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What does the WGEA gender pay gap data tell us about how inclusive workplaces are for parents?

By Erica Hatfield | |10 minute read
What Does The Wgea Gender Pay Gap Data Tell Us About How Inclusive Workplaces Are For Parents

WGEA recently released the first batch of gender pay gap data for private sector employers with 100 or more employees, and it goes well beyond just a single number. It is a treasure trove of data for HR leaders to gain valuable insights into workplace practices and outcomes relating to the equity and inclusion of working parents.

This is useful because, in any DEI strategy, it is essential to consider the valuably experienced working parents who make up around two-fifths of the Australian workforce.

This cohort also faces several workplace challenges as parenthood and gender intersect. The well-documented divergence of women’s and men’s earnings due to parenthood has been identified as the primary driver of gender pay gaps. You may have heard of the ‘motherhood penalty’ (the discrimination women face with the intersecting identities of mother and employee) and the ‘fatherhood bonus’ (the benefits derived from fatherhood being seen as signalling greater work commitment, stability, and deservingness). Bear in mind these do not apply consistently across the diversity of all working parents due to other interacting factors, a key one being privilege.


Parental leave

The latest ABS data shows that in 2022, there were 300,684 births registered in Australia with the median age of parents being early 30s. This tells us two things: we have a lot of parents taking parental leave year on year, and these parents are generally at the mid-career level which means they have valuable experience and skills that we want to attract and retain.

The WGEA data reveals some interesting findings:

  • Most employers (63 per cent) offer employer-funded parental leave as either universal carer leave (21 per cent), or as primary/secondary carer leave (42 per cent), whilst only 36 per cent offer no leave. The minimum number of weeks of parental leave offered by employers varied from universal (12 weeks), to primary carers (11.9 weeks), and finally our poor secondary carers (three weeks). If you’re not offering parental leave yet, it’s worth checking out how your company compares within your industry and to your direct competitors. Additionally, there is a move towards removing primary/secondary carer labels to offer leave equally to both parents. This supports a shared care model and gives families greater choice around how they structure parental leave and caring responsibilities.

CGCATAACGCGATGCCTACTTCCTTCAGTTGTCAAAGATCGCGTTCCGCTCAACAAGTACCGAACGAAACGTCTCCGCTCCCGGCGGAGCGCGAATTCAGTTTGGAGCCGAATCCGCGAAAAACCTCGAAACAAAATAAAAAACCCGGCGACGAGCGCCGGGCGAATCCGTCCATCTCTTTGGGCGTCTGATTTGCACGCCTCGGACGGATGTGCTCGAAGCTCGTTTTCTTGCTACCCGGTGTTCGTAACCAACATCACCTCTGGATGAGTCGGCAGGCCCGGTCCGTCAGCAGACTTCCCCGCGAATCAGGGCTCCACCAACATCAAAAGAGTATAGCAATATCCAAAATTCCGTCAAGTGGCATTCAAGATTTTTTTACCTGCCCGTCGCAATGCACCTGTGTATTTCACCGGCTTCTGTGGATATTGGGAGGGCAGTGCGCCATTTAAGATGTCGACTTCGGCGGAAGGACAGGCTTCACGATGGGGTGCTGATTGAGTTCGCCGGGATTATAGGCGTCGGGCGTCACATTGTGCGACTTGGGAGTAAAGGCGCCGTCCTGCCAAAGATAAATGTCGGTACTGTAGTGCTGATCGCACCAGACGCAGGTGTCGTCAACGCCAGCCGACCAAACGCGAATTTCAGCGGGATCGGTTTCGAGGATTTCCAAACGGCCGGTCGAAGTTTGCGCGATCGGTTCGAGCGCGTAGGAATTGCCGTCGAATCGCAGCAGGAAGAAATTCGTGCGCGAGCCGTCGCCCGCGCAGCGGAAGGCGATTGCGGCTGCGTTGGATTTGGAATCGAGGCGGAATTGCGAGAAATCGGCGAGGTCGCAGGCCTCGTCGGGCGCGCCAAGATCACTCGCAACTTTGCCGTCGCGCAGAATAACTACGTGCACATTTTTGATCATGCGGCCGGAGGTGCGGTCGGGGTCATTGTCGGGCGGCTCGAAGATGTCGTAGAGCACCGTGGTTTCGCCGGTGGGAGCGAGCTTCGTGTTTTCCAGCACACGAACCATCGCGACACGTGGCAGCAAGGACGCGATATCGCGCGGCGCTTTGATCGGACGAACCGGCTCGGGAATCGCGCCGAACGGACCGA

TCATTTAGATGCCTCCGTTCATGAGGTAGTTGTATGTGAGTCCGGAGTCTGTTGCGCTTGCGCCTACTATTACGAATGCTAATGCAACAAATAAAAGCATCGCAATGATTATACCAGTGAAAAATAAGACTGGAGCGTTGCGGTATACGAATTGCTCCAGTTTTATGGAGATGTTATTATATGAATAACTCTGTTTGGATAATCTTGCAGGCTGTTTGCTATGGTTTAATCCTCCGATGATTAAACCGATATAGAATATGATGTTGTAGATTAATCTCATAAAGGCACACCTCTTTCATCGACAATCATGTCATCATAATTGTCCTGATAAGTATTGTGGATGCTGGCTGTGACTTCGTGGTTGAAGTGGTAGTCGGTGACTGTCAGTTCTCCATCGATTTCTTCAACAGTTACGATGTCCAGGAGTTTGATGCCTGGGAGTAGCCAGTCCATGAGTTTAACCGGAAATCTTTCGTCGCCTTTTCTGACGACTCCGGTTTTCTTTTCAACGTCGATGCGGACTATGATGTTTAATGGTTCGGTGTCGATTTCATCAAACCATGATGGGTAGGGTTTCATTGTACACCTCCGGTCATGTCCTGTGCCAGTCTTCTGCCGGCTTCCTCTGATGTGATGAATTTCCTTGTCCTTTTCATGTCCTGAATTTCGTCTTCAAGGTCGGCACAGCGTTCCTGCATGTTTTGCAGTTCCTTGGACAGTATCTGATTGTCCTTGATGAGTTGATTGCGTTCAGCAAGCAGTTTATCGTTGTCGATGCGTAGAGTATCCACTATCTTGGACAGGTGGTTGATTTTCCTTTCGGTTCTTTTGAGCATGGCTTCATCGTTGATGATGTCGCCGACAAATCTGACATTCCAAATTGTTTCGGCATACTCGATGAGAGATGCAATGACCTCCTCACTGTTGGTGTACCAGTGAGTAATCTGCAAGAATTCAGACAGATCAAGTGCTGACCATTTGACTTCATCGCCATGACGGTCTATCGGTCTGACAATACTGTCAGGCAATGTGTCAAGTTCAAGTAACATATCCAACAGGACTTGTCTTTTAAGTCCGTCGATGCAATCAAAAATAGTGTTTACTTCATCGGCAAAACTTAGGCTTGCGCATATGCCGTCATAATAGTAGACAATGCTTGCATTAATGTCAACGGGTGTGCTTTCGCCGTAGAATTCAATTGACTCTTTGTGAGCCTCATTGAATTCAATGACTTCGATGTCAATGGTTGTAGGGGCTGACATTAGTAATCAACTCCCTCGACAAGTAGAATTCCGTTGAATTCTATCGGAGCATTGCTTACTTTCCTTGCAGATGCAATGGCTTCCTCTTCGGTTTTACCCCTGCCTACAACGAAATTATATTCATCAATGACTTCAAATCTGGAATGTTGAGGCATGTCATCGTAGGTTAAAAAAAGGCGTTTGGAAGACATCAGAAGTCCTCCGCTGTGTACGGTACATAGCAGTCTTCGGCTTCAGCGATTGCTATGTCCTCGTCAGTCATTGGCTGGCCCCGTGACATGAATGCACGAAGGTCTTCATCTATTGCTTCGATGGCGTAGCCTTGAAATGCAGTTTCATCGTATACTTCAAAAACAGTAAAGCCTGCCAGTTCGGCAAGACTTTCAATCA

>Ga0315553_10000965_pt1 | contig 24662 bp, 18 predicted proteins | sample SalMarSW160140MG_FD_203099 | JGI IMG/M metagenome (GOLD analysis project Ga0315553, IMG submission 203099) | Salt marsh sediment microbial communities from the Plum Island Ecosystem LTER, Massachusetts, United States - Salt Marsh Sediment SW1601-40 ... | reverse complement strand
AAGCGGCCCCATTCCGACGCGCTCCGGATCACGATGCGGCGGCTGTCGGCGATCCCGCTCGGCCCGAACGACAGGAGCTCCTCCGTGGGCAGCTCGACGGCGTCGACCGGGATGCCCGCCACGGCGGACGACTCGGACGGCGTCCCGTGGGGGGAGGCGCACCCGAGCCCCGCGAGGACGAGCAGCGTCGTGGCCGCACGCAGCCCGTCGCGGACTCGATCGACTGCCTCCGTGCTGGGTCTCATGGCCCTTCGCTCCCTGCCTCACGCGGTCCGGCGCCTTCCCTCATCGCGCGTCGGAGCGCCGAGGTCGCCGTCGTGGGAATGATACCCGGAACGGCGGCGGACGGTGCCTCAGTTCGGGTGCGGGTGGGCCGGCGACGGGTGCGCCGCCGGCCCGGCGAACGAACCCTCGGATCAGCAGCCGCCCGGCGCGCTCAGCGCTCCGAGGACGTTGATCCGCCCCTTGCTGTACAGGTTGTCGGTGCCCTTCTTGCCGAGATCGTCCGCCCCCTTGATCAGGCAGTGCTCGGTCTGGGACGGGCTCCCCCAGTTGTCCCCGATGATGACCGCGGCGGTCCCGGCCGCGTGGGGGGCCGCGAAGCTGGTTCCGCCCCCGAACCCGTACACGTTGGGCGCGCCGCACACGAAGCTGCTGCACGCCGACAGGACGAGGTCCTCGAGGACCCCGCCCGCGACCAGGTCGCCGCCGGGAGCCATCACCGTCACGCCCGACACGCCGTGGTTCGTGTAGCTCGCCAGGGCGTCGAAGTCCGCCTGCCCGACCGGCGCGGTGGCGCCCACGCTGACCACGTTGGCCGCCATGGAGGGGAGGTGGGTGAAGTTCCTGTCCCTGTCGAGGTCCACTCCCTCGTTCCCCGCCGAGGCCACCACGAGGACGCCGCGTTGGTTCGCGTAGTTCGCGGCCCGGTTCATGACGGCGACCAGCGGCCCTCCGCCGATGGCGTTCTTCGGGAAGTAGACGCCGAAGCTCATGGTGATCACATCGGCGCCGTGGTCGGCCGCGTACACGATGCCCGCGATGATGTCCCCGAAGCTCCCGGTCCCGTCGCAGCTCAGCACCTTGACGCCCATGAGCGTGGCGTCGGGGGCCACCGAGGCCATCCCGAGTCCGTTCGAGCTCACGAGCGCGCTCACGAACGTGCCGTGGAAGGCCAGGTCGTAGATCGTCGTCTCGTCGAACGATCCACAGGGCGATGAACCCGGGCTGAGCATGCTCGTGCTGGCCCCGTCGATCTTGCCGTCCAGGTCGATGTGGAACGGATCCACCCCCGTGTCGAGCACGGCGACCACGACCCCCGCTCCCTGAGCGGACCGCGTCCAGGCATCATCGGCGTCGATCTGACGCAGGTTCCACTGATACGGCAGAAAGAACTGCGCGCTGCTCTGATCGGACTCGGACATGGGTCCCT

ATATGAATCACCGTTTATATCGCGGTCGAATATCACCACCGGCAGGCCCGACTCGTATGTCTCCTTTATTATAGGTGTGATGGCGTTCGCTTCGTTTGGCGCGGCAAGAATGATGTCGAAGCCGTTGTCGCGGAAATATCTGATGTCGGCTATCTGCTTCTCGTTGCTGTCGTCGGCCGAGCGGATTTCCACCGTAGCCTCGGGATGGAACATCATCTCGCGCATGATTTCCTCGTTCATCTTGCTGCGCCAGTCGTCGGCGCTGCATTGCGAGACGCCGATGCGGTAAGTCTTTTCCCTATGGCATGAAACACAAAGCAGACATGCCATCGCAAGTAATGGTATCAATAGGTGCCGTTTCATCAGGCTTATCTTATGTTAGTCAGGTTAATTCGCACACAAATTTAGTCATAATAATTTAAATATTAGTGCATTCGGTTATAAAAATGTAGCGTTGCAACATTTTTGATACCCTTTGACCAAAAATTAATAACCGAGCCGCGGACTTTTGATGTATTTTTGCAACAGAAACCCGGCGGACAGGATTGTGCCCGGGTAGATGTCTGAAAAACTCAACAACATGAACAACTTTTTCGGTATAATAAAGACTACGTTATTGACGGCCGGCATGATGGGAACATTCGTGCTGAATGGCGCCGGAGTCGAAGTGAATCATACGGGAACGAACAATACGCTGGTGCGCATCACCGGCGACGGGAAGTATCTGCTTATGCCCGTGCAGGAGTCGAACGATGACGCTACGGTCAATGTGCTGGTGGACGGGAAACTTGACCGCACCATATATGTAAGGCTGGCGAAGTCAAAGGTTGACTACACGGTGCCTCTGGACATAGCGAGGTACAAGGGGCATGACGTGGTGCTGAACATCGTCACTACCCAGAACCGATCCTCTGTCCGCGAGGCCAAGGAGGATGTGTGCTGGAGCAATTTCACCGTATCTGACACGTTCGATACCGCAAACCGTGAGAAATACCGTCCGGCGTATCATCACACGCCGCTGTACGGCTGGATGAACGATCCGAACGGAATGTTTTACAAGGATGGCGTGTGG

• There is a significant gender imbalance when it comes to parental leave takers with only 14 per cent of all paid primary carer parental leave taken by men. So why is this the case? We could look at the impact of gender stereotypes relating to who’s typecast as the ‘carer’ versus the ‘breadwinner’. We could even look at the gender pay gap and assume some two-parent families are making decisions based on basic finances around whoever is earning more (typically men). Alongside these considerations lies workplace bias. I’ve coached many parents through the transition to parental leave and return to work. Several have advised that whilst their workplaces have policies offering parental leave equally to both parents, men are finding it difficult to access parental leave and are being questioned in ways women never would be. Great policies don’t automatically translate to great implementation, so keep an eye out for any need for manager feedback or training.

  • Superannuation payments (whilst mandatory on other leave types) are not required on parental leave. This is quite an anomaly and I’d love to know the history here. But for now, it’s important to note that 86 per cent of employers offering paid parental leave also pay super on it. Additionally, as women are the overwhelming majority of primary care leave takers, not paying super disproportionately affects them. So, if you’re not paying super on parental leave, please reconsider.

Flexible work

We’ve all heard of the dreaded ‘juggle’ which refers to the conflict between work and family roles. We also know that greater access to flexible work arrangements provided by organisations is linked to improved parental wellbeing.

So what options are available? WGEA data indicates more than 90 per cent of employers offered flexible hours of work, part-time work, time in lieu, unpaid leave and working from home. Less popular, but still significant, were job sharing (66 per cent), compressed working weeks (59 per cent), and purchased leave (42 per cent).

It’s also important to note the WGEA data doesn’t capture the full extent of the strategies parents employ to manage their work-family responsibilities. Research by La Trobe University found common informal ad hoc practices included performing family-related tasks alongside work or leaving early and catching up on work after hours.